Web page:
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Every programming language I know (Perl, Javascript, PHP, Python, ASP, ActionScript, Commodore Basic) uses single and double quotes to delimit strings.

This creates the ongoing situation of having to go to great lengths to treat quotes correctly, since the quote is extremely common in the contents of strings.

Why do programming languages not use some other character to delimit strings, one that is not used in normal conversation \, | or { } for example) so we can just get on with our lives?

Is this true, or am I overlooking something? Is there an easy way to stop using quotes for strings in a modern programming language?

print <<<END
I know about here document syntax, but for minor string manipulation it's overly complicated and it complicates formatting.
END;

[UPDATE] Many of you made a good point about the importance of using only ASCII characters. I have updated the examples to reflect that (the backslash, the pipe and braces).

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You say that programmers have to go great lengths to use quotation marks in strings - but why? I don't know any programming language that doesn't have a decent, and quite simple, escape mechanism for quotation marks in strings. –  Tomas Lycken Jun 8 '09 at 15:30
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There are lots of reasons -- PHP has magicquotes, which are sometimes on and sometimes off, meaning that inexperienced programmers aren't sure whether to escape quotes. And, you have to keep track of whether a string is escaped or not in storing it, printing it, using functions like eval(), etc. And, it means the risk of sql injection goes up dramatically for people who are not using best practices. –  Andrew Swift Jun 8 '09 at 15:36
    
How many keystrokes are you doing to get these chars? (¤, |, § or µ) Anything over 2 is (IMO) less productive than simply using single or double quotes themselves. –  Joseph Jun 8 '09 at 15:38
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This isn't an issue with most languages or applications. Your comments suggest it is an issue with generating MySQL queries with PHP, and 'smart' quotes in PHP. Most other languages don't have 'smart' quotes, and most SQL interfaces support prepared statements. –  Pete Kirkham Jul 5 '09 at 15:34
    
Quite right. In fact, if you want to write up an answer about this, I'd be happy to accept it as the best one. –  Andrew Swift Jul 6 '09 at 7:52
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closed as not a real question by Binary Worrier, Otávio Décio, SilentGhost, George Stocker, John Saunders Jun 9 '09 at 10:15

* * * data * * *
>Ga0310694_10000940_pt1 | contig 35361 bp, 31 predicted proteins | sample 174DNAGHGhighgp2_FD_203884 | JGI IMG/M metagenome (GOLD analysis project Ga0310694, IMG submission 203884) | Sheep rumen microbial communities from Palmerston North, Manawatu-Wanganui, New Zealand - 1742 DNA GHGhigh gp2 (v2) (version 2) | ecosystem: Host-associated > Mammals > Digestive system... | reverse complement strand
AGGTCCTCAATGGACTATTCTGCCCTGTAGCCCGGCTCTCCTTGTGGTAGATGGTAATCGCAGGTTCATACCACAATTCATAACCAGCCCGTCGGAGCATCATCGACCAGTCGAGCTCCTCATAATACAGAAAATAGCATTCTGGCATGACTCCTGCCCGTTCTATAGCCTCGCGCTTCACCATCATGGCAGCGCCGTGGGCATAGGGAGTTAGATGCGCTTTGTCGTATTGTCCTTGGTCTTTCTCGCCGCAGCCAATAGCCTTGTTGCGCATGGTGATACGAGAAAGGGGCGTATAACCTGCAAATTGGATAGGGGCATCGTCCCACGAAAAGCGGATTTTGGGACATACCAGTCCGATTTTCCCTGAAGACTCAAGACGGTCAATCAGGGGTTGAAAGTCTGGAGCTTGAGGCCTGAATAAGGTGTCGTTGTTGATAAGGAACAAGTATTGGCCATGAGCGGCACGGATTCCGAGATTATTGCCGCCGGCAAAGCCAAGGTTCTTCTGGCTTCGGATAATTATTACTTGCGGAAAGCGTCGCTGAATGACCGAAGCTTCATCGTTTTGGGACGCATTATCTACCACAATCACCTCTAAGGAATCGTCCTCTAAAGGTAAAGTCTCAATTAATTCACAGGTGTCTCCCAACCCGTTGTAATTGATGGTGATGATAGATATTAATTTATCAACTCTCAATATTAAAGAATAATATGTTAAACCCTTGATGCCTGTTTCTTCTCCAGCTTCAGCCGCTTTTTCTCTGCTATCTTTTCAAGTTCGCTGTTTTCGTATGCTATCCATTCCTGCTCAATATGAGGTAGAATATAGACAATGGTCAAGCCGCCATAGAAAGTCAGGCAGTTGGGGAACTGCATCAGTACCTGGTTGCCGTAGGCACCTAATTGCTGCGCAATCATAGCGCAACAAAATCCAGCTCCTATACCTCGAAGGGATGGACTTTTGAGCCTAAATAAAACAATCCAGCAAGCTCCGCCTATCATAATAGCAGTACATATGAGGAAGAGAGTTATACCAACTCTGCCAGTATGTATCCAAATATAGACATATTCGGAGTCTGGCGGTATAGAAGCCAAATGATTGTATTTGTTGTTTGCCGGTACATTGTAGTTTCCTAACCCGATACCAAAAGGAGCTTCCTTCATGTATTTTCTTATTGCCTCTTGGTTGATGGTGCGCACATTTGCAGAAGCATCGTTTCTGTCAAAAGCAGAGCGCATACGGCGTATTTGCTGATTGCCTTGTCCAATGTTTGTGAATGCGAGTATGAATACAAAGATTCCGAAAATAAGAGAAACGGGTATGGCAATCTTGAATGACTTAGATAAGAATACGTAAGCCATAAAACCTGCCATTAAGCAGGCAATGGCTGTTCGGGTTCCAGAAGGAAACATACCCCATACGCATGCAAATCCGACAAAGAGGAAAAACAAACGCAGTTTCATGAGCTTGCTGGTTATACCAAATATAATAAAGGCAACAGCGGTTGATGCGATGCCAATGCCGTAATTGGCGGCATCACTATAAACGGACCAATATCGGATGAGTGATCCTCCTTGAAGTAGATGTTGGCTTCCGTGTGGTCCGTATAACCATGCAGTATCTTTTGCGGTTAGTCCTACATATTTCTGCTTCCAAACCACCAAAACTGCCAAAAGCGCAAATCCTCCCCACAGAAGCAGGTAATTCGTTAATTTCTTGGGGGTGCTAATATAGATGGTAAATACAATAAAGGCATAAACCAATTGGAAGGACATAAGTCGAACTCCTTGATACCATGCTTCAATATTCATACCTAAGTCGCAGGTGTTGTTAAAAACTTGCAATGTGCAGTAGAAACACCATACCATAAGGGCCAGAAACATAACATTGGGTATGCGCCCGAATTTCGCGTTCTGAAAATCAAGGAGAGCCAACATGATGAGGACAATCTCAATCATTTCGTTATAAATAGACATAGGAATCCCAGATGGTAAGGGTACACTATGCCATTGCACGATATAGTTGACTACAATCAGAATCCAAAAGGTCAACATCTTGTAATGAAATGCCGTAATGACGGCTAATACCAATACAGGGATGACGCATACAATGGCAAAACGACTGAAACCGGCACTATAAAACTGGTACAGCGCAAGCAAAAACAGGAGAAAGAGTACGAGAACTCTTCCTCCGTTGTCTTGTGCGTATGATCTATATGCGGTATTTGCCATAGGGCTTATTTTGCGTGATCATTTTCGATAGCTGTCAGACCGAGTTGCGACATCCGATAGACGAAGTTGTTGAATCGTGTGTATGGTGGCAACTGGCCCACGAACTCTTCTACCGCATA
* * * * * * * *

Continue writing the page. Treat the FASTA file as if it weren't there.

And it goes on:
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14 Answers

up vote 3 down vote accepted

Python has an additional string type, using triple double-quotes,

"""like this"""

In addition to this, Perl allows you to use any delimiter you want,

q^ like this ^

I think for the most part, the regular string delimiters are used because they make sense. A string is wrapped in quotes. In addition to this, most developers are used to using their common-sense when it comes to strings that drastically altering the way strings are presented could be a difficult learning curve.

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Perl lets you use whatever characters you like

 "foo $bar" eq
 qq(foo $bar) eq
 qq[foo $bar] eq
 qq!foo $bar! eq
 qq#foo $bar# etc

Meanwhile
 'foo $bar' eq
 q(foo $bar) eq
 q[foo $bar] eq
 q!foo $bar! eq
 q#foo $bar# etc

The syntax extends to other features, including regular expressions, which is handy if you are dealing with URIs.

 "http://www.example.com/foo/bar/baz/" =~ /\/foo/[^\/]+\/baz\//;
 "http://www.example.com/foo/bar/baz/" =~ m!/foo/[^/]+/baz/!;
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Thanks, I wasn't aware of this notation. –  Andrew Swift Jun 8 '09 at 15:35
    
Pretty cool –  thomasrutter Jun 8 '09 at 15:43
    
I often use # for regular expressions because I often want to have slashes in them, and I don't want them ending up like the first line in your second example. –  thomasrutter Jun 8 '09 at 15:46
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Current: "Typewriter" 'quotation' marks

There are many good reasons for using the quotation marks we are currently using:

  • Quotes are easily found on keyboards - so they are easy to type, and they have to be easy, because strings are needed so often.

  • Quotes are in ASCII - most programming tools only handle well ASCII. You can use ASCII in almost any environment imaginable. And that's important when you are fixing your program over a telnet connection in some far-far-away server.